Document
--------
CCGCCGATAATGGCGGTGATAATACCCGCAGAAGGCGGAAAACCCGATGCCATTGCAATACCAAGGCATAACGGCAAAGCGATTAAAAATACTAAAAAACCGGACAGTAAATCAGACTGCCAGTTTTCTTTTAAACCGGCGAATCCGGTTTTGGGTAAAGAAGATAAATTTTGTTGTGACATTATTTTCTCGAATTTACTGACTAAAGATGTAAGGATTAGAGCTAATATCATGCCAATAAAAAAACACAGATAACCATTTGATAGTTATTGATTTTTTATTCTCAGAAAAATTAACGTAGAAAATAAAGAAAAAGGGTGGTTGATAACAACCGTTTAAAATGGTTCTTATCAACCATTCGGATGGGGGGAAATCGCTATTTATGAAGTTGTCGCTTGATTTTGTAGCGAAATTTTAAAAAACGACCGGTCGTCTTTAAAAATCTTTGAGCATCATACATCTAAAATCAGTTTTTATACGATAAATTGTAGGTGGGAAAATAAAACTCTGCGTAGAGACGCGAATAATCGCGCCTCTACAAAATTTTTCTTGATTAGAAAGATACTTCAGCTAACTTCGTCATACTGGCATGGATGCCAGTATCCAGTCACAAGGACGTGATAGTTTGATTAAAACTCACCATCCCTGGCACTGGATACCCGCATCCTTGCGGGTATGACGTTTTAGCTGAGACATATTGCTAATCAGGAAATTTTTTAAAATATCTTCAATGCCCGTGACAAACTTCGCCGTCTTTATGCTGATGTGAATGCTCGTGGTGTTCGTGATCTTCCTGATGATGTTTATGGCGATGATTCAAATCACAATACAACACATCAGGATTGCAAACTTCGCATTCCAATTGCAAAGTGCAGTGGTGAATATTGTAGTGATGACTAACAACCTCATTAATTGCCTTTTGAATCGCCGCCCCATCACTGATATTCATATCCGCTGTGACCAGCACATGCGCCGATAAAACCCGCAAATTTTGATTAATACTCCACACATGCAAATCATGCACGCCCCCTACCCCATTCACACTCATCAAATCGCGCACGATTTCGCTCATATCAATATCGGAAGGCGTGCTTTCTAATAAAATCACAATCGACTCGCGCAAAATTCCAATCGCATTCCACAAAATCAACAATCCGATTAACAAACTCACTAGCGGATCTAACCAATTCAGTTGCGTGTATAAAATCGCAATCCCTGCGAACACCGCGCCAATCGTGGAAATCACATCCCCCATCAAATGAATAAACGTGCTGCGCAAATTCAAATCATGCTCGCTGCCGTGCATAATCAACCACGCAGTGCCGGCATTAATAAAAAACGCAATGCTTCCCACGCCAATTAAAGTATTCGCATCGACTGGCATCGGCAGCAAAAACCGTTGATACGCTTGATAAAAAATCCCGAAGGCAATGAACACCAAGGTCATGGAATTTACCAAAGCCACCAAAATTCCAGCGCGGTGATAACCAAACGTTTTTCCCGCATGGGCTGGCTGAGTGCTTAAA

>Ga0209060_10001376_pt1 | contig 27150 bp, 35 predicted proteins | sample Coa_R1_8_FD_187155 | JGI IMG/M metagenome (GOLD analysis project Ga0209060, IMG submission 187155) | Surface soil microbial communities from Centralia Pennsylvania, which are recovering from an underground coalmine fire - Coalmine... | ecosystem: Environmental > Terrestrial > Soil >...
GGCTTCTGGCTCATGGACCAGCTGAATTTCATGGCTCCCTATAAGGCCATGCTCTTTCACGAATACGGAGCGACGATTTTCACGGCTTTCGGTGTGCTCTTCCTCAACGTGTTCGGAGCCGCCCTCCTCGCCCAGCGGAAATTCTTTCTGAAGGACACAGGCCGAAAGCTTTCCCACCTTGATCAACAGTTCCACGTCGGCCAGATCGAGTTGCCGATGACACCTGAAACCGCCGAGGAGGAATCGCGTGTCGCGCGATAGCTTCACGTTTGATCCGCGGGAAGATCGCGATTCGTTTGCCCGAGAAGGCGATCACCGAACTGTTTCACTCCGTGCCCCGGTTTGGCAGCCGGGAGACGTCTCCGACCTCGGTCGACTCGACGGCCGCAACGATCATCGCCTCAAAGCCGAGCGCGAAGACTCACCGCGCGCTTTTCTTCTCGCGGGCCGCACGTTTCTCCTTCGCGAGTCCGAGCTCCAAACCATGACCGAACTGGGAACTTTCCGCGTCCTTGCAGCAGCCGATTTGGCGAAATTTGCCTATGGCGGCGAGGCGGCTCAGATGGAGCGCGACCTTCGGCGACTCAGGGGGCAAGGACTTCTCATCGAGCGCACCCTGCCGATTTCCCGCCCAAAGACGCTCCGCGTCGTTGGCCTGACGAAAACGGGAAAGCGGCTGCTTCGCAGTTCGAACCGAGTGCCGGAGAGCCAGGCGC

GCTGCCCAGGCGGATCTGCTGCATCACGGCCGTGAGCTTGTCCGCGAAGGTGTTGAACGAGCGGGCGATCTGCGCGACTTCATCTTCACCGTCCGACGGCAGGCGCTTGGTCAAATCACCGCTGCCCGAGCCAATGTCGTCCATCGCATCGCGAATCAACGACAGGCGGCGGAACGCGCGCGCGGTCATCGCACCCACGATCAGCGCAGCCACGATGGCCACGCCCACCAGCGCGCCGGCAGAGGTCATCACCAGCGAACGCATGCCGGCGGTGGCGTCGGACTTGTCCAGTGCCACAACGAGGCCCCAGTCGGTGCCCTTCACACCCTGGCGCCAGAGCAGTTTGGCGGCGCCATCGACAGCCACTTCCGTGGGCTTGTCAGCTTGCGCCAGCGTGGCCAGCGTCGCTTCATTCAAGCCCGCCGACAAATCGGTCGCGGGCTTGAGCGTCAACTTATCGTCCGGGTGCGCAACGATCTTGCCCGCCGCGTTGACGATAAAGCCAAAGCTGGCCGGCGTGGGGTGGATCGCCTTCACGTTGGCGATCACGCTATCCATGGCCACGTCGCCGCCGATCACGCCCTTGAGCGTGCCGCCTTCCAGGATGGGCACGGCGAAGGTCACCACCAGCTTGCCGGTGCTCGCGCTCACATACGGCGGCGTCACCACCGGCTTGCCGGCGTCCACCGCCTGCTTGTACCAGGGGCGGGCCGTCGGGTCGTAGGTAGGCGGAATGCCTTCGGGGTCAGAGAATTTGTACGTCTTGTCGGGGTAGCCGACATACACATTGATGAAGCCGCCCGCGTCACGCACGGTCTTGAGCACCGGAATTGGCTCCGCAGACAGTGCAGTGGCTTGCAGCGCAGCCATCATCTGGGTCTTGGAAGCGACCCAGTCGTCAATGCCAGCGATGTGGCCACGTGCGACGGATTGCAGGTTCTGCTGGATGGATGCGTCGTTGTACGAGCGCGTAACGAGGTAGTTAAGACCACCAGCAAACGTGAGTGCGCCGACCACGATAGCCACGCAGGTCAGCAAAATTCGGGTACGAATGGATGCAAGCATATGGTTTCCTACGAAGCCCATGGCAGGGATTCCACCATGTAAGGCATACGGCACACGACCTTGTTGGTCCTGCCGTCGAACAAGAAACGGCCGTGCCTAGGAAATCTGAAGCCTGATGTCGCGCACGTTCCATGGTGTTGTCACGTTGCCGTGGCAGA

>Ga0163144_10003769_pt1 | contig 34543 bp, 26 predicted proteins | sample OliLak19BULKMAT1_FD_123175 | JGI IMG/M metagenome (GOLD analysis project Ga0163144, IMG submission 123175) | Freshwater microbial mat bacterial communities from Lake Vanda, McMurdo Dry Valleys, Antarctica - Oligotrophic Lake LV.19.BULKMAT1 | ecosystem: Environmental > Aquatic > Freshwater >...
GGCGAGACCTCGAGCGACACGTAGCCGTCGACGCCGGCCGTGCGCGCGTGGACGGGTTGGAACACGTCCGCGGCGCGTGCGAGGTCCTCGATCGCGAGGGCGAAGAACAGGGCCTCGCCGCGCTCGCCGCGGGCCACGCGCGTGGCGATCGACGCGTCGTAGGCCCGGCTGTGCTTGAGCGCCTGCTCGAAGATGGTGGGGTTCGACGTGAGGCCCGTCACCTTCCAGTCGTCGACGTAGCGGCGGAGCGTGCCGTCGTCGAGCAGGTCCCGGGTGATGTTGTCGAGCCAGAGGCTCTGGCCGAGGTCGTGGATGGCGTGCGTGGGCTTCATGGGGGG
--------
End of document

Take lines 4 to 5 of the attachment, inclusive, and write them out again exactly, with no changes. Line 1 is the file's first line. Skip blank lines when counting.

GCTGCCCAGGCGGATCTGCTGCATCACGGCCGTGAGCTTGTCCGCGAAGGTGTTGAACGAGCGGGCGATCTGCGCGACTTCATCTTCACCGTCCGACGGCAGGCGCTTGGTCAAATCACCGCTGCCCGAGCCAATGTCGTCCATCGCATCGCGAATCAACGACAGGCGGCGGAACGCGCGCGCGGTCATCGCACCCACGATCAGCGCAGCCACGATGGCCACGCCCACCAGCGCGCCGGCAGAGGTCATCACCAGCGAACGCATGCCGGCGGTGGCGTCGGACTTGTCCAGTGCCACAACGAGGCCCCAGTCGGTGCCCTTCACACCCTGGCGCCAGAGCAGTTTGGCGGCGCCATCGACAGCCACTTCCGTGGGCTTGTCAGCTTGCGCCAGCGTGGCCAGCGTCGCTTCATTCAAGCCCGCCGACAAATCGGTCGCGGGCTTGAGCGTCAACTTATCGTCCGGGTGCGCAACGATCTTGCCCGCCGCGTTGACGATAAAGCCAAAGCTGGCCGGCGTGGGGTGGATCGCCTTCACGTTGGCGATCACGCTATCCATGGCCACGTCGCCGCCGATCACGCCCTTGAGCGTGCCGCCTTCCAGGATGGGCACGGCGAAGGTCACCACCAGCTTGCCGGTGCTCGCGCTCACATACGGCGGCGTCACCACCGGCTTGCCGGCGTCCACCGCCTGCTTGTACCAGGGGCGGGCCGTCGGGTCGTAGGTAGGCGGAATGCCTTCGGGGTCAGAGAATTTGTACGTCTTGTCGGGGTAGCCGACATACACATTGATGAAGCCGCCCGCGTCACGCACGGTCTTGAGCACCGGAATTGGCTCCGCAGACAGTGCAGTGGCTTGCAGCGCAGCCATCATCTGGGTCTTGGAAGCGACCCAGTCGTCAATGCCAGCGATGTGGCCACGTGCGACGGATTGCAGGTTCTGCTGGATGGATGCGTCGTTGTACGAGCGCGTAACGAGGTAGTTAAGACCACCAGCAAACGTGAGTGCGCCGACCACGATAGCCACGCAGGTCAGCAAAATTCGGGTACGAATGGATGCAAGCATATGGTTTCCTACGAAGCCCATGGCAGGGATTCCACCATGTAAGGCATACGGCACACGACCTTGTTGGTCCTGCCGTCGAACAAGAAACGGCCGTGCCTAGGAAATCTGAAGCCTGATGTCGCGCACGTTCCATGGTGTTGTCACGTTGCCGTGGCAGA

>Ga0163144_10003769_pt1 | contig 34543 bp, 26 predicted proteins | sample OliLak19BULKMAT1_FD_123175 | JGI IMG/M metagenome (GOLD analysis project Ga0163144, IMG submission 123175) | Freshwater microbial mat bacterial communities from Lake Vanda, McMurdo Dry Valleys, Antarctica - Oligotrophic Lake LV.19.BULKMAT1 | ecosystem: Environmental > Aquatic > Freshwater >...